Scientists say a huge crater formed by a meteorite strike in present-day Greenland is much older than first thought.
The 31-kilometer-wide crater was first discovered in 2015 under thick ice at Greenland’s Hiawatha Glacier. The ice covering the crater, called an ice sheet, is about one kilometer deep.
The crater remained hidden until it was identified by radar equipment and scientists decided to investigate.
At first, researchers estimated the massive hole might have formed about 2.6 million years ago, or even as recently as 13,000 years ago. But they announced March 9 that new dating methods suggested the crater is about 58 million years old.
The researchers said they based their findings on dating methods that measured the breakdown of radioactive material. Their results were recently released in a study in the publication Science Advances.
The new information suggests the strike happened about 8 million years after an asteroid hit an area in Mexico’s Yucatán Peninsula. That climate-changing event is blamed for causing the disappearance of more than 70 percent of Earth’s plant and animal life. All dinosaurs that were not bird-like disappeared.
At the time the meteorite hit Greenland, it was not the icy place it is today. It is believed to have been covered with rain forests populated with plant and animal life that followed the disappearance of most of the dinosaurs.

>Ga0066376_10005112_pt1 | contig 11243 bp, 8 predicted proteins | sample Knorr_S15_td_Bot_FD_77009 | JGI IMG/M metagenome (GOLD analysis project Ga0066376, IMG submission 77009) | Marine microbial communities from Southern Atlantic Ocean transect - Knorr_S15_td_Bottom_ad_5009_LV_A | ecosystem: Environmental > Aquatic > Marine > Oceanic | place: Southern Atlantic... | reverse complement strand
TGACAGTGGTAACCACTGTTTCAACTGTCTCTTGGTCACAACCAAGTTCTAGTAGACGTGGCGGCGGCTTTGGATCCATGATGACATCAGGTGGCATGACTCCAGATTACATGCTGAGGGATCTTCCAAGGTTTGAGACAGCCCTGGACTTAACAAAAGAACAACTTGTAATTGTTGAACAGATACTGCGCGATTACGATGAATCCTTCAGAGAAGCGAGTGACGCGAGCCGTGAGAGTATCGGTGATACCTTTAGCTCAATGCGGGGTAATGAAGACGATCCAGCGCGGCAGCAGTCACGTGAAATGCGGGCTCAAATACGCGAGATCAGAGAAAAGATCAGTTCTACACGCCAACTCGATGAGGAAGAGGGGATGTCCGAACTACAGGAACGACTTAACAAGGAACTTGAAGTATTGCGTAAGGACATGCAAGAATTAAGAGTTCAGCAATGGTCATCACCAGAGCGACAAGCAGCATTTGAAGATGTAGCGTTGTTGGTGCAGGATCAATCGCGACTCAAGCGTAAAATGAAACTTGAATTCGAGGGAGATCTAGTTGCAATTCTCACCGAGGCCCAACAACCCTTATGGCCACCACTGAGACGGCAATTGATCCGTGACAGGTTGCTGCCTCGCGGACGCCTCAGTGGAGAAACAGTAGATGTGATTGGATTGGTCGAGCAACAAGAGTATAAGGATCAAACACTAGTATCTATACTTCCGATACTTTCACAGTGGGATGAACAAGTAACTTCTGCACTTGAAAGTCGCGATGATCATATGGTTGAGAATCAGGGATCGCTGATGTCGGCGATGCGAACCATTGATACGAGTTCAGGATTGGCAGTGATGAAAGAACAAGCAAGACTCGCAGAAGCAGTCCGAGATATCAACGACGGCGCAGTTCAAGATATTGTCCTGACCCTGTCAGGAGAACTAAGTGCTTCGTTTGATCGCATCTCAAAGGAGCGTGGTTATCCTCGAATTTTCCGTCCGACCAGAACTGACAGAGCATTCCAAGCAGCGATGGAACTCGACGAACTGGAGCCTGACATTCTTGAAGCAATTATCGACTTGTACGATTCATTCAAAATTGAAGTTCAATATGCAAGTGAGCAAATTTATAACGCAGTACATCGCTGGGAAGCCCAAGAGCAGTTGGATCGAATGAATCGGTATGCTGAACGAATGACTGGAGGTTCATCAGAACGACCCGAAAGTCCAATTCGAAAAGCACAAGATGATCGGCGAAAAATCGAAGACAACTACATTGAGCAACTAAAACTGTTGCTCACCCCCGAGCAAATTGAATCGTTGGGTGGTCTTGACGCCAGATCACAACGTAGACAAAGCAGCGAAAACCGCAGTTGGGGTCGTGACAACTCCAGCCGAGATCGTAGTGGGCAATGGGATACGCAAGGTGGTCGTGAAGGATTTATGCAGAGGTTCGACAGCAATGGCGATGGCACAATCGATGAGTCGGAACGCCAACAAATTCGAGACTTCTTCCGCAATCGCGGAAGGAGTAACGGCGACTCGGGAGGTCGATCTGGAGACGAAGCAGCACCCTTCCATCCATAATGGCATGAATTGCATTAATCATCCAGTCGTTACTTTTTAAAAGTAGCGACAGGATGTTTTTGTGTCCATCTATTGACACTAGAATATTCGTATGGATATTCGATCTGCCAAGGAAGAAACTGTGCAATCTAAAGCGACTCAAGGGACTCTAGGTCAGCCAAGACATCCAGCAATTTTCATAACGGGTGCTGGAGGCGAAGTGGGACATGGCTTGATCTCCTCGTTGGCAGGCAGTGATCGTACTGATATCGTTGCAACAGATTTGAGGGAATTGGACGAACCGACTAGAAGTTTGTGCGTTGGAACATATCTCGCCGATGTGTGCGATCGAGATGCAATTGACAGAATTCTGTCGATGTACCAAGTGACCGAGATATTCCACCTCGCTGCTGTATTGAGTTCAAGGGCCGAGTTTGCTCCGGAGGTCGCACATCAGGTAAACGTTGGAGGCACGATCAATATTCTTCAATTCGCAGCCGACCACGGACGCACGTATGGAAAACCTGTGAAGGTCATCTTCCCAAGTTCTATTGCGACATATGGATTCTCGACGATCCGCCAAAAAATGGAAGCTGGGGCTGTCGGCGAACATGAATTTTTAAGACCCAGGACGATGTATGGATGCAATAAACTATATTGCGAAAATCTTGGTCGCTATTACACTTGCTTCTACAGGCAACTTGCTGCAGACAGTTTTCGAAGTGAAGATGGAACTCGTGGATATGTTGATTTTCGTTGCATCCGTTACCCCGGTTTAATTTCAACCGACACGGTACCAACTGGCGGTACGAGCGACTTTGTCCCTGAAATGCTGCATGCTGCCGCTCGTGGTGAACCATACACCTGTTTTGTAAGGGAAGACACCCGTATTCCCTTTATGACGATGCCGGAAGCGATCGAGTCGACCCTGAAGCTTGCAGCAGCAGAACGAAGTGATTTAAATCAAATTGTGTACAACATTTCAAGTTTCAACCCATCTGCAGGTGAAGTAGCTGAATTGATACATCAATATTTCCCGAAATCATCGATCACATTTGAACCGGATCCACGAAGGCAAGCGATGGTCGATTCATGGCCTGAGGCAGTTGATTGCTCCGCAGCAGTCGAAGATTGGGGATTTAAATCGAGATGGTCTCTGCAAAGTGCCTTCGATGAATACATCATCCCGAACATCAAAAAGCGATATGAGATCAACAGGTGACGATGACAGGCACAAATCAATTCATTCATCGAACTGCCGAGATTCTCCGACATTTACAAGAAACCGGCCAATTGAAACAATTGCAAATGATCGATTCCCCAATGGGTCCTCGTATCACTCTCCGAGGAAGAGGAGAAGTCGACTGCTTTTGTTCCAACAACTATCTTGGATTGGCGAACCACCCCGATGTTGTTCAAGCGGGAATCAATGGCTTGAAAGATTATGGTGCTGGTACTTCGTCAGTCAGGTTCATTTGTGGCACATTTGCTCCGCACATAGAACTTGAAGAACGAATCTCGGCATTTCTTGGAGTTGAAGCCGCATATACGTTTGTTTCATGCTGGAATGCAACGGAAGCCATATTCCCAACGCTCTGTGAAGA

Researchers say the meteorite released millions of times more energy than an atomic bomb, leaving a crater big enough to swallow the city of Washington D.C.
Gavin Kenny is with Sweden’s Museum of Natural History and was the lead writer of the study. He told Reuters that forceful air from the event "would have knocked down most trees within tens to hundreds of kilometers.” In addition, an explosion from the strike would have set trees on fire and caused widespread forest fires.
Michael Storey, with Denmark’s Natural History Museum, was a co-writer of the study. He said the new information does not provide clear evidence that the impact had long-lasting effects on world climate. But, Storey added, he thinks such effects were “unlikely.”
Kenny noted that these kinds of strikes only happen every few million years. So, he said, “We don't need to be very worried about such an impact happening anytime soon."
I’m Bryan Lynn.
Reuters reported this story. Bryan Lynn adapted the report for VOA Learning English.
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Words in This Story
crater – n. a big hole in the ground
meteorite – n. a piece of rock from outer space that has fallen to Earth’s surface
glacier – n. a large mass of ice that moves very slowly, usually down a hill or valley
asteroid – n. a rocky object that goes around the sun like a planet
knock down – v. strike or hit something and cause it to fall to the ground
impact – n. the force or action of one object hitting another